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Call to support stammering event

Stammering affects approximately 1% of the population, that's over 400,000 people across the UK, and currently there is no cure.

However, thanks to films such as the King's Speech awareness about the condition is increasing and with the help of specialist speech and language therapists great improvements can be made.

Stammering is a communication disorder in which the flow is broken up by repetitions, prolongations or stoppages of sounds or blocks. There may also be facial or body movements associated with the effort to speak.

In September, the British Stammering Association will hold its National Conference at Collingwood College, Durham. The theme for the conference is "because we have a voice" taken from the much acclaimed film, The King's Speech. The conference is open to adults who stammer, friends and family and runs between 9 - 11 September.

Speech and Language Therapists at County Durham and Darlington NHS Foundation Trust are playing their part in raising awareness ahead of the conference by setting up an information stand in Durham market place on Saturday 6 August.

Barbara Harnett, Clinical Lead for Speech and Language Services at the Trust said: "Stammering is a very complex communication disorder and can have a huge impact on people's lives as it seriously affects confidence and self esteem which can then impact on relationships and employment. We work to support these people and support them to develop their speech through a number of different techniques.

"The earlier we can work with a patient the better the outcome is and this also often helps the younger patients who can unfortunately be the subject of bullying at school where there is often an emphasis on verbal agility in class.

"We understand there may be four possible factors that may contribute to the development of stammering. Genetics (about 60% of those who stammer have a family member who also stammers); child development, children with other speech and language delays may be more likely to stammer; neurophysiology (recent research with brain imaging techniques show that people who stammer process speech and language differently) and family dynamics can play a part, high expectations and fast paced lifestyle can contribute to stammering.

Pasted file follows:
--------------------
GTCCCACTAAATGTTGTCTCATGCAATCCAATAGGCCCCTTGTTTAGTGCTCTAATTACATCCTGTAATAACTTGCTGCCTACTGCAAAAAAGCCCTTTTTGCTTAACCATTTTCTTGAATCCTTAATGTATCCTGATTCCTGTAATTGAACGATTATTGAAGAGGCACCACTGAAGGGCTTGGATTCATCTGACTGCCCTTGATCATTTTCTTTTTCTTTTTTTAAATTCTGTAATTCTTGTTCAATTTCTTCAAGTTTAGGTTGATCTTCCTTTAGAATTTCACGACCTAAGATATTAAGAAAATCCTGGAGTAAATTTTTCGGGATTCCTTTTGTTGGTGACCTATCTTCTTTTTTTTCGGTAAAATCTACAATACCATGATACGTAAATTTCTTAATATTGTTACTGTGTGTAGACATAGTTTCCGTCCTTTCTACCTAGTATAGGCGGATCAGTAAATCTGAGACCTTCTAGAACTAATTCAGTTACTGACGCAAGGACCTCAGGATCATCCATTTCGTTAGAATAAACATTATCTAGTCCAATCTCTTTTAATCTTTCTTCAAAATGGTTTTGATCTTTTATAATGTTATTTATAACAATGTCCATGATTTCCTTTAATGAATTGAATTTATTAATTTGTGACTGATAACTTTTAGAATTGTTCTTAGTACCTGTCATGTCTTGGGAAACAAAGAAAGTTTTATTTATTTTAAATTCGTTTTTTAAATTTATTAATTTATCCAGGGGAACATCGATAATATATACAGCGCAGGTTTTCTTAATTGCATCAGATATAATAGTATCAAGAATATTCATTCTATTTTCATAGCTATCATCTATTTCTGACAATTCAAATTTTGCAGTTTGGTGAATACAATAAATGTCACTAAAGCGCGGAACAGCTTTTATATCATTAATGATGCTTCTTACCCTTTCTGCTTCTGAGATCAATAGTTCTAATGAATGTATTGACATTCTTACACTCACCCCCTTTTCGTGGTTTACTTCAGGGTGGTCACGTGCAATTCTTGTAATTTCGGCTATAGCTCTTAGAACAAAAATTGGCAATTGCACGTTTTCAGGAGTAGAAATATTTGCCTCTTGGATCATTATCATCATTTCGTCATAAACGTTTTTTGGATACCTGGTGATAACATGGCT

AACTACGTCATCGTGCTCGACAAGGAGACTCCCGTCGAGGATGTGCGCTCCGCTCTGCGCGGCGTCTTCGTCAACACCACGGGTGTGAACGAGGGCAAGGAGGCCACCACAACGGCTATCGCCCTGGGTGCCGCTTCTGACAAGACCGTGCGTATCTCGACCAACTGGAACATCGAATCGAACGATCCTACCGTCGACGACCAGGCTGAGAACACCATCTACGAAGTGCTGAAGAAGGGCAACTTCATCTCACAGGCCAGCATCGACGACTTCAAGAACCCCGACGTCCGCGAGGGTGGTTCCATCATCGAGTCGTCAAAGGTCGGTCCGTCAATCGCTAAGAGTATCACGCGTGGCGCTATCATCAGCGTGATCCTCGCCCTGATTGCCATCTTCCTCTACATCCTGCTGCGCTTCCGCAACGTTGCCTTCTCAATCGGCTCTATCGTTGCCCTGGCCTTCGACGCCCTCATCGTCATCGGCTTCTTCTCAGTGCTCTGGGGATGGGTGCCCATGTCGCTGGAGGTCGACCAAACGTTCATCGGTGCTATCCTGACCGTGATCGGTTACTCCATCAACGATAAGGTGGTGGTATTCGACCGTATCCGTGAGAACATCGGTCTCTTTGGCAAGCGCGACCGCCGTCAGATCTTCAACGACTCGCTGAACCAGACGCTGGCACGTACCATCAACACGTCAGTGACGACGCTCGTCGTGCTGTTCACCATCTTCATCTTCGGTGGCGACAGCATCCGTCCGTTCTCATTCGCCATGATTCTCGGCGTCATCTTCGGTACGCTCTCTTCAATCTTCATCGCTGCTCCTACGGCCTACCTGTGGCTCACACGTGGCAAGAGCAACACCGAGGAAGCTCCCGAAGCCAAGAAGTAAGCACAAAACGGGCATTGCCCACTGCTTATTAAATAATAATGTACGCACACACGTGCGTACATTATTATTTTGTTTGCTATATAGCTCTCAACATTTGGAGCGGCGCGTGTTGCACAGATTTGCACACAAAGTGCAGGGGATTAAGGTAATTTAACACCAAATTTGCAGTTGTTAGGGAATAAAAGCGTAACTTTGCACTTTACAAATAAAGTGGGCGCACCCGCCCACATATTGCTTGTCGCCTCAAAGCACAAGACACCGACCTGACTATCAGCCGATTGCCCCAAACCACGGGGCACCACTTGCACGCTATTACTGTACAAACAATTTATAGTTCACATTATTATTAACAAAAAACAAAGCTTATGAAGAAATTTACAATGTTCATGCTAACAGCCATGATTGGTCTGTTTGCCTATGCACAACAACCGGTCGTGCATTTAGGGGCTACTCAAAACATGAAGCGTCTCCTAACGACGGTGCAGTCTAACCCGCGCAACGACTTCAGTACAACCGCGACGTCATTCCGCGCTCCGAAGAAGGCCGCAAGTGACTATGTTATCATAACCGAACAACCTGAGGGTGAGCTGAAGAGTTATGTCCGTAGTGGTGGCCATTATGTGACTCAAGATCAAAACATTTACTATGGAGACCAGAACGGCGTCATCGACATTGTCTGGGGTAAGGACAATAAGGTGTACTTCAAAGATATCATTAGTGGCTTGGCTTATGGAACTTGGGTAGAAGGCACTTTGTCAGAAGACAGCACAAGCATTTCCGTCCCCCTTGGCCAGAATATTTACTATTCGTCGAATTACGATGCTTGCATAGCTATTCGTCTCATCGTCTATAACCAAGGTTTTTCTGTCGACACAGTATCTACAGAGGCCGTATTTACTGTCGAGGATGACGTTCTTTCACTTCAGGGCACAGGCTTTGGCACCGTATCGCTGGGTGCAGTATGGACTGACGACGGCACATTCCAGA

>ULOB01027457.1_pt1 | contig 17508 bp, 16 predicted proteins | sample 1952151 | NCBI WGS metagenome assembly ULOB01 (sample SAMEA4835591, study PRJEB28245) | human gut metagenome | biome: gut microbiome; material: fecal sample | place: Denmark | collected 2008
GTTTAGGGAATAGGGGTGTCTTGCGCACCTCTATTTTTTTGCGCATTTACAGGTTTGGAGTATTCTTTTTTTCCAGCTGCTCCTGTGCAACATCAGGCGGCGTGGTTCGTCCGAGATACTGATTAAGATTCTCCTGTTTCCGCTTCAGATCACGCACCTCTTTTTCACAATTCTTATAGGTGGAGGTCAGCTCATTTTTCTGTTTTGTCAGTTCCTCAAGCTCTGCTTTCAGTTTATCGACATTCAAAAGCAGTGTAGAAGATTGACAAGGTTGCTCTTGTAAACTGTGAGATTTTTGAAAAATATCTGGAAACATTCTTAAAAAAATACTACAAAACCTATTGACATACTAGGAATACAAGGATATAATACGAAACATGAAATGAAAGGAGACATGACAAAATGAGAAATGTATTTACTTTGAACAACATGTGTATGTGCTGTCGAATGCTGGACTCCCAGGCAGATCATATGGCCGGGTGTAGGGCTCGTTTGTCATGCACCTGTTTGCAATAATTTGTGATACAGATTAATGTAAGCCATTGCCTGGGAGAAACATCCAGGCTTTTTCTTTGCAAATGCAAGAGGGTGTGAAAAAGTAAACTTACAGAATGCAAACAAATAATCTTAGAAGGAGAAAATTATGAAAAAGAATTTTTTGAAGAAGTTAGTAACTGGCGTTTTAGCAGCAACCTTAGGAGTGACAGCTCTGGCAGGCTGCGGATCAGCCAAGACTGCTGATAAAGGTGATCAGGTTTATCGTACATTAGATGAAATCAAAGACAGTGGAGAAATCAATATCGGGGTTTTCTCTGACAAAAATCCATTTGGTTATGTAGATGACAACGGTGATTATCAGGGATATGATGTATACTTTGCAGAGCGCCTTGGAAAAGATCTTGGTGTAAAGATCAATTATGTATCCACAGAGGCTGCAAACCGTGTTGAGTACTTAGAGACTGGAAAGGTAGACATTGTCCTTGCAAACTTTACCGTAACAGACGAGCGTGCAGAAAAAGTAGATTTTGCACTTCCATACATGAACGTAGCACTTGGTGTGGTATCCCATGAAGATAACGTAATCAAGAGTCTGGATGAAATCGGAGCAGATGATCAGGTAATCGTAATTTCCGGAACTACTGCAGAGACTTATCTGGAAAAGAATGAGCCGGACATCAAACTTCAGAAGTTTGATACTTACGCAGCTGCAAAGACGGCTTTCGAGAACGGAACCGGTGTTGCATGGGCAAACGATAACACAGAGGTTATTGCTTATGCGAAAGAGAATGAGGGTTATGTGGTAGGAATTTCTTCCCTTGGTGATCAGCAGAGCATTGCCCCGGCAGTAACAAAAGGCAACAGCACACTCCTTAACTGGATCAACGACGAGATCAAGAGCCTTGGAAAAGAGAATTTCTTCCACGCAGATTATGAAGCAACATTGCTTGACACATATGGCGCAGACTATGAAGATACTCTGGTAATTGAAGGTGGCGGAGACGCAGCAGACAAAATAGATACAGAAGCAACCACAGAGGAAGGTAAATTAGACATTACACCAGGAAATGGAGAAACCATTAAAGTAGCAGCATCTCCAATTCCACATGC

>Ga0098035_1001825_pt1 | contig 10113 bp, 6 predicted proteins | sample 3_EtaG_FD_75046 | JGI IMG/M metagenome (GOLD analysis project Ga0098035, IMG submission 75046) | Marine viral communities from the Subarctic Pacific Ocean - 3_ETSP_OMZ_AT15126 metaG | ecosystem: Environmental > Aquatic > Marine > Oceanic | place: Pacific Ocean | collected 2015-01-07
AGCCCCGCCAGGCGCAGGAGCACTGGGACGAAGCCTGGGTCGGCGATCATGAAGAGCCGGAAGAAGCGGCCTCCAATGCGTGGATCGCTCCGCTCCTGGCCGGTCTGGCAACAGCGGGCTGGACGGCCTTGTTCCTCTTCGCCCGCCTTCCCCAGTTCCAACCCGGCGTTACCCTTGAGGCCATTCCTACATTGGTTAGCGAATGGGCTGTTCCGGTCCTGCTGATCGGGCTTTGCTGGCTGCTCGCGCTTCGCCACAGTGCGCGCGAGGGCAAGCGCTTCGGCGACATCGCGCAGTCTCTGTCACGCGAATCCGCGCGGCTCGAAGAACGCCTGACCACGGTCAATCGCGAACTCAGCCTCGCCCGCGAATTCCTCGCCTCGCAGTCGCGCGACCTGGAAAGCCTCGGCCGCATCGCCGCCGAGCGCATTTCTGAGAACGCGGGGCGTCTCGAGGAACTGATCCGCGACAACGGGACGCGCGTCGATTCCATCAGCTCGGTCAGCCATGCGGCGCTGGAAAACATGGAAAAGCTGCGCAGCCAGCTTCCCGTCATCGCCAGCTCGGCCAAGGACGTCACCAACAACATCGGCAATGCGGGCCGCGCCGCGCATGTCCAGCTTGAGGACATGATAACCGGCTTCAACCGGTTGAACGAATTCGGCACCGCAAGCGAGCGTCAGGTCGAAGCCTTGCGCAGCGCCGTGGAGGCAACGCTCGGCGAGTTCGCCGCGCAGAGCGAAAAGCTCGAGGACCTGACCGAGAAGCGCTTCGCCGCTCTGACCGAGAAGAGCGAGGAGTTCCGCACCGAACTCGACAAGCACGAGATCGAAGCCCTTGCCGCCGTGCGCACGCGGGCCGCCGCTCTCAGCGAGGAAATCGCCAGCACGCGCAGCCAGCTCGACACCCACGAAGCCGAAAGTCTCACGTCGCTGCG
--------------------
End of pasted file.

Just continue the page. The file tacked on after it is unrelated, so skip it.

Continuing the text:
"We've also found that stammering affects 4 times as many males as females.

"Although there is no cure for stammering, early intervention is essential when it develops in children. Speech and Language therapy has been shown to be very effective in helping people to manage their stammer and to reduce the emotional impact that it can cause. Specialist therapists offer a range of psychological approaches as well as fluency techniques

"Stammering is greatly misunderstood and is often viewed as something comical or an indication that the person is less intelligent or very anxious. This is untrue and unfair. If you speak to a person with a stammer it is important to try not to appear embarrassed, give them time to finish speaking, try not to finish words for them and just keep easy eye contact with them. They will appreciate your patience and a good speaking experience will really build their confidence.

"On Saturday 6 August we will be setting up an information stall in Durham market place and will be able to offer advice or support to anyone who is suffering from a stammer or knows someone who is. We also hope to do some fundraising to support the national conference which is coming to the county later in the year. There will be a tombola and entertainment provided by a member of the British Stammering Association."

If you stammer or know someone who stammers and would like more information on the conference, visit or if you would like to donate, you can do so at

Published: 28 July 2011

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